as an essential element of judicial authority, IT is possessed as a part of the judicial authority
granted to courts created by the Constitution of the United States or by the Constitutions of the
several states. It is a power said to be inherent in all courts general jurisdiction, whether they
are State or Federal; such power exists in courts of general jurisdiction independently of any
special express grant of statute. In many instances the right of certain courts of tribunals to
punish for contempt is expressly bestowed by statue, but such statutory authorization is
unnecessary, so far as the courts of general jurisdiction are concerned, and in general adds
nothing statutory authority may be necessary as concerns the inferior courts statutory authority
may be necessary to empower them to act. (Contempt, 12 Jur., pp. 418, 419.)

In conformity with the principle enunciated in the above quotation from American Jurisprudence, this
Court, in In reKelly, held the following:

The publication of a criticism of a party or of the court to a pending cause, respecting the same,
has always been considered as misbehavior, tending to obstruct the administration of justice,
and subjects such persons to contempt proceedings. Parties have a constitutional right to have
their fairly in court, by an impartial tribunal, uninfluenced by publications or public clamor. Every
citizen has a profound personal interest in the enforcement of the fundamental right to have
justice administered by the courts, under the protection and forms of law, free from outside
coercion or interference. Any publication, pending a suit, reflecting upon the upon court, the
parties, the officers of the court, the counsel, etc., with reference to the suit, or tending to
influence the decision of the controversy, is contempt of court and is punishable. The power to
punish for contempt is inherent in all court. The summary power to commit and punish for
contempt tending to obstructed or degrade the administration of justice, as inherent in courts as
essential to the execution of their powers and to the maintenance of their authority is a part of
the law of the land. (In re Kelly, 35 Phil., 944, 945.)

Mere criticism or comment on the correctness or wrongness, soundness or unsoundness of the


decision of the court in a pending case made in good faith may be tolerated; because if well founded it
may enlighten the court and contribute to the correction of an error if committed; but if it is not well taken
and obviously erroneous, it should, in no way, influence the court in reversing or modifying its decision.
Had the respondent in the present case limited himself to as statement that our decision is wrong or
that our construction of the intention of the law is not correct, because it is different from what he, as
proponent of the original bill which became a law had intended, his criticism might in that case be
tolerated, for it could not in any way influence the final disposition of the Parazo case by the court;
inasmuch as it is of judicial notice that the bill presented by the respondent was amended by both
Houses of Congress, and the clause "unless the court finds that such revelation is demanded by the
interest of the State" was added or inserted; and that, as the Act was passed by Congress and not by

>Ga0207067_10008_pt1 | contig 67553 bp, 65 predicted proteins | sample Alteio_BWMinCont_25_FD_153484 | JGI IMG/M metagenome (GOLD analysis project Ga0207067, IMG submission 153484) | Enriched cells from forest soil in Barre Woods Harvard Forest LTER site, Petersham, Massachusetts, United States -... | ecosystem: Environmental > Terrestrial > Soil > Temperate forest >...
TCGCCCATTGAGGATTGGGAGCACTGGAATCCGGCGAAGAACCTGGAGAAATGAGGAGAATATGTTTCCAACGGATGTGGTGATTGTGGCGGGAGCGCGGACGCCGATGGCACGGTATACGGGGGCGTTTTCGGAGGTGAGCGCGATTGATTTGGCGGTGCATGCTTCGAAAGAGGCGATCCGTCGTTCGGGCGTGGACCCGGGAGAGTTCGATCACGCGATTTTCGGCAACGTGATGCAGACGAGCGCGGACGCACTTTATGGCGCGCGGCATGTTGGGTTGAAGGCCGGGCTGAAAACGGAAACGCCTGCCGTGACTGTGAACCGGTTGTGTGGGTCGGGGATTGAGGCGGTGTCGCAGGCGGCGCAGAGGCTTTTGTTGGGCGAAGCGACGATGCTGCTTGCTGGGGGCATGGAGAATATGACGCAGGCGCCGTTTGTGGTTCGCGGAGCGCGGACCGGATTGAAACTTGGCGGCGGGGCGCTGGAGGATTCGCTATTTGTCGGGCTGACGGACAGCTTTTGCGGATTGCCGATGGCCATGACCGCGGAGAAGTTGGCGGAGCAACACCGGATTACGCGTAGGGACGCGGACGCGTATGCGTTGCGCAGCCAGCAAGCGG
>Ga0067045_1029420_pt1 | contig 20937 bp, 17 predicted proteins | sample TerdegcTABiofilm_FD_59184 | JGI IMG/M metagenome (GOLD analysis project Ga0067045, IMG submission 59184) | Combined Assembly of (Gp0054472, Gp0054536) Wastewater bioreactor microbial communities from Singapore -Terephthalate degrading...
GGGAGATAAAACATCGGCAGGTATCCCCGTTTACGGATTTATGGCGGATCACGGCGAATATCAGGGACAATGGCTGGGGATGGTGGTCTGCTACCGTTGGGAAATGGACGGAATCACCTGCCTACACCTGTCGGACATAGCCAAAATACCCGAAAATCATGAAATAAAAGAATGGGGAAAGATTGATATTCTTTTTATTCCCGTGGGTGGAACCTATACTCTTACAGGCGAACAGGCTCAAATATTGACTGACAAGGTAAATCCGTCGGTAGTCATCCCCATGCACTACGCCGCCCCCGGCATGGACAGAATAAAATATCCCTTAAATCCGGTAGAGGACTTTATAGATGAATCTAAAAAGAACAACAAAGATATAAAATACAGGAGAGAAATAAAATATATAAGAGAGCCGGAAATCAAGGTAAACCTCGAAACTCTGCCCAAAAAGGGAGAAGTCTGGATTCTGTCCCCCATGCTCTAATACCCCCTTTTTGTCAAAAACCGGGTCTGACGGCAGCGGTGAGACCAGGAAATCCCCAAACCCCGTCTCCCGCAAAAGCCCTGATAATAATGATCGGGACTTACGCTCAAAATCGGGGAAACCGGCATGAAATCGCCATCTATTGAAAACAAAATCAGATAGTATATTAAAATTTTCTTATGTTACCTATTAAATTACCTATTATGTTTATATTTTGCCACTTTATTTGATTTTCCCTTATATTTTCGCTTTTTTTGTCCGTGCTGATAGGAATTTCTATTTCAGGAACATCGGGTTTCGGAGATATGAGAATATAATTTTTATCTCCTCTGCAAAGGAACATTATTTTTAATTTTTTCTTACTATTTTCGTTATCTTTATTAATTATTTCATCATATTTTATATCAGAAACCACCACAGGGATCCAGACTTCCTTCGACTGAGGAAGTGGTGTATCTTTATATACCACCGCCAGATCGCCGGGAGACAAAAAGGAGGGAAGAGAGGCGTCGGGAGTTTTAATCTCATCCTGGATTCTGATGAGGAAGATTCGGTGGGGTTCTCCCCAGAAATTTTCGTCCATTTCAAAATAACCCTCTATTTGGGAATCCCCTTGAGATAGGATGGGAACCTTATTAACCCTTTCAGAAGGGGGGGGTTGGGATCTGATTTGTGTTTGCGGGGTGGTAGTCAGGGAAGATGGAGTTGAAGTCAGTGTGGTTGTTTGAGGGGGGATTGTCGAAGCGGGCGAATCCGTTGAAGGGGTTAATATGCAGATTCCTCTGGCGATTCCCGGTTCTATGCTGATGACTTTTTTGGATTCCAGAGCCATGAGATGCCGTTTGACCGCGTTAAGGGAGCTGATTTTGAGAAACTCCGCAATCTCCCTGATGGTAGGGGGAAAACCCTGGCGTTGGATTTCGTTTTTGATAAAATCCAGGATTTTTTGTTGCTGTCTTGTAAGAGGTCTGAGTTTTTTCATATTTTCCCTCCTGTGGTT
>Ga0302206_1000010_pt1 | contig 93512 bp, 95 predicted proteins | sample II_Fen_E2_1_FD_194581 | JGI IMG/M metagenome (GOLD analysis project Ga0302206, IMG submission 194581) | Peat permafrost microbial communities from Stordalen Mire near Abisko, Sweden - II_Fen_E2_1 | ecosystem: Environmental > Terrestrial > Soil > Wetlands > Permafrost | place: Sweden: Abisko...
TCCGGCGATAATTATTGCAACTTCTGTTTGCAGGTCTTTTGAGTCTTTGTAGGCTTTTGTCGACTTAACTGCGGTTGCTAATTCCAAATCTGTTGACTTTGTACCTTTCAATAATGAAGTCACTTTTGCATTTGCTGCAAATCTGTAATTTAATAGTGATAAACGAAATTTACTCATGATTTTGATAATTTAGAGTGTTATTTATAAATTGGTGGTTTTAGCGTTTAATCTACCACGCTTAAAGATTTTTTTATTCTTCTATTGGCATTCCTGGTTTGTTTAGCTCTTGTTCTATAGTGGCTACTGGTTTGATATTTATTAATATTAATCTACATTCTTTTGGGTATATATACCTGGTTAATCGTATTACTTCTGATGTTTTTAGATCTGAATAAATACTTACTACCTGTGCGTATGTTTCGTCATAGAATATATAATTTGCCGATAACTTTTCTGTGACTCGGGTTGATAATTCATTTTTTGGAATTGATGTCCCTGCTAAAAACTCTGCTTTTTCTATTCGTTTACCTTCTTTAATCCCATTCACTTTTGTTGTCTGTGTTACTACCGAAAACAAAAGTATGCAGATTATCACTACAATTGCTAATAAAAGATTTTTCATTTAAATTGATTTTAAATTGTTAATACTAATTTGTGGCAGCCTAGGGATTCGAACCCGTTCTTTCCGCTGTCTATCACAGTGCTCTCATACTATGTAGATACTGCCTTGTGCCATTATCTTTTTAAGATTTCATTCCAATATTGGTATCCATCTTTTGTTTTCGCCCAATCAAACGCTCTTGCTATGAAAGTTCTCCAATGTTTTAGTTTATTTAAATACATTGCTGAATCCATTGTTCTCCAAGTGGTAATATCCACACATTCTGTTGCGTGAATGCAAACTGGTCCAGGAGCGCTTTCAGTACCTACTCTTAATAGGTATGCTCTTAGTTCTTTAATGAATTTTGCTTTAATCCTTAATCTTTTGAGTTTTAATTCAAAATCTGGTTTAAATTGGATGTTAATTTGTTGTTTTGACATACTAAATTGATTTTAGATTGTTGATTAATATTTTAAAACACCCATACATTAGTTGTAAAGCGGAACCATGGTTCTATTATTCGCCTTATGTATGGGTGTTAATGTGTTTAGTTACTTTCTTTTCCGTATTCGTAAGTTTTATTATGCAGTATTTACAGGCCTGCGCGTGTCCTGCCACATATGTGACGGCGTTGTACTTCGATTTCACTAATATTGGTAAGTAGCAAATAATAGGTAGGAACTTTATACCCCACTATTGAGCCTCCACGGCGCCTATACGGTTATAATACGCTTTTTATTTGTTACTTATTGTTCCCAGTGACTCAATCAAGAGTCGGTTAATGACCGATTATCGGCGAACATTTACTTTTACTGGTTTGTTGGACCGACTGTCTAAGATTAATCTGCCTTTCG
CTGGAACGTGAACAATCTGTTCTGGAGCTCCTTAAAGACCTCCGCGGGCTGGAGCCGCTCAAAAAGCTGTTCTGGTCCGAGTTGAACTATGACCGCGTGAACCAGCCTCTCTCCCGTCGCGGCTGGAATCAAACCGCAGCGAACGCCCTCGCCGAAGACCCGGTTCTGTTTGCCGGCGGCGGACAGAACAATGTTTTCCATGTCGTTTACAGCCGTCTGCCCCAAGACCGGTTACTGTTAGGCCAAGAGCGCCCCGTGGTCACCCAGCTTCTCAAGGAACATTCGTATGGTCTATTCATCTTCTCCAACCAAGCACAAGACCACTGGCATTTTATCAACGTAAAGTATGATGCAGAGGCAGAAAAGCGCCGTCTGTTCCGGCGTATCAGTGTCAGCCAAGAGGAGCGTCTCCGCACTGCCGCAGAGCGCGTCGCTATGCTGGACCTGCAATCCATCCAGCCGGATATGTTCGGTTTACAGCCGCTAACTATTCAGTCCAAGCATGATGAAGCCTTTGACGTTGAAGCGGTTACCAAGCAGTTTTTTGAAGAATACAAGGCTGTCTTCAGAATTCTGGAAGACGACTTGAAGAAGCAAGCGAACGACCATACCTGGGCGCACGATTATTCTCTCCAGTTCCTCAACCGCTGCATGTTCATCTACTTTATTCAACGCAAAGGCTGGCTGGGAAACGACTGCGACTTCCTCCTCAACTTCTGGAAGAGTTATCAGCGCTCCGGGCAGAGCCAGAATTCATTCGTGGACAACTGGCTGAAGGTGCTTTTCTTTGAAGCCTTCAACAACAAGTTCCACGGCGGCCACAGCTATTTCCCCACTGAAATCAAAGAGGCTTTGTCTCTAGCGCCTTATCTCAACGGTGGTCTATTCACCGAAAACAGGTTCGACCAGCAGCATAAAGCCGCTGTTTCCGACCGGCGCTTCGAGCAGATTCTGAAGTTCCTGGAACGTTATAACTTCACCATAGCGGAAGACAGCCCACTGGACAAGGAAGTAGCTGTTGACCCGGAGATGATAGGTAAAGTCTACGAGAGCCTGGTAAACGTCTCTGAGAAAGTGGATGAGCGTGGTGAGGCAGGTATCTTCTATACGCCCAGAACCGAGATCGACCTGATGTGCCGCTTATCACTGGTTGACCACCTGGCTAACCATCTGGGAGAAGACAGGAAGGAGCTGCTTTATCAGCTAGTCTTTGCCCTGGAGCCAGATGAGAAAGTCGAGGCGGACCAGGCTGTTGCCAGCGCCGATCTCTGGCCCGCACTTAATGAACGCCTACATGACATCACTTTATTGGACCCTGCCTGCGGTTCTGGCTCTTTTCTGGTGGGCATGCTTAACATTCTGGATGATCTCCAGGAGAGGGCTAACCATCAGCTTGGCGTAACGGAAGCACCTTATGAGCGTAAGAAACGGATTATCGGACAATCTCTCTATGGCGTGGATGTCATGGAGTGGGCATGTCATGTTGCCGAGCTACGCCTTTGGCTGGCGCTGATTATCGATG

any particular member thereof, the intention of Congress and not that of the respondent must be the
one to be determined by this Court in applying said act.

But in the above-quoted written statement which he caused to be published in the press, the respondent
does not merely criticize or comment on the decision of the Parazo case, which was then and still is
pending reconsideration by this Court upon petition of Angel Parazo. He not only intends to intimidate
the members of this Court with the presentation of a bill in the next Congress, of which he is one of the
members, reorganizing the Supreme Court and reducing the members, reorganizing the Supreme
Court and reducing the members of Justices from eleven to seven, so as to change the members of
this Court which decided the Parazo case, who according to his statement, are incompetent and narrow
minded, in order to influence the final decision of said case by this Court, and thus embarrass or obstruct
the administration of justice. But the respondent also attacks the honesty and integrity of this Court for
the apparent purpose of bringing the Justices of this Court into disrepute and degrading the
administration of justice, for in his above-quoted statement he says:

In the wake of so many blunders and injustices deliberately committed during these last years,
I believe that the only remedy to put an end to so much evil, is to change the members of the
Supreme Court. To this effect, I announce that one of the first measures, which I will introduce
in the coming congressional sessions, will have as its object the complete reorganization of the
Supreme Court. As it is now the Supreme Court of today constitutes a constant peril to liberty
and democracy.
To hurl the false charge that this Court has been for the last years committing deliberately "so many
blunders and injustices," that is to say, that it has been deciding in favor of one party knowing that the
law and justice is on the part of the adverse party and not on the one in whose favor the decision was
rendered, in many cases decided during the last years, would tend necessarily to undermine the
confidence of the people in the honesty and integrity of the members of this Court, and consequently
to lower or degrade the administration of justice by this Court. The Supreme Court of the Philippines is,
under the Constitution, the last bulwark to which the Filipino people may repair to obtain relief for their
grievances or protection of their rights when these are trampled upon, and if the people lose their
confidence in the honesty and integrity of the members of this Court and believe that they cannot expect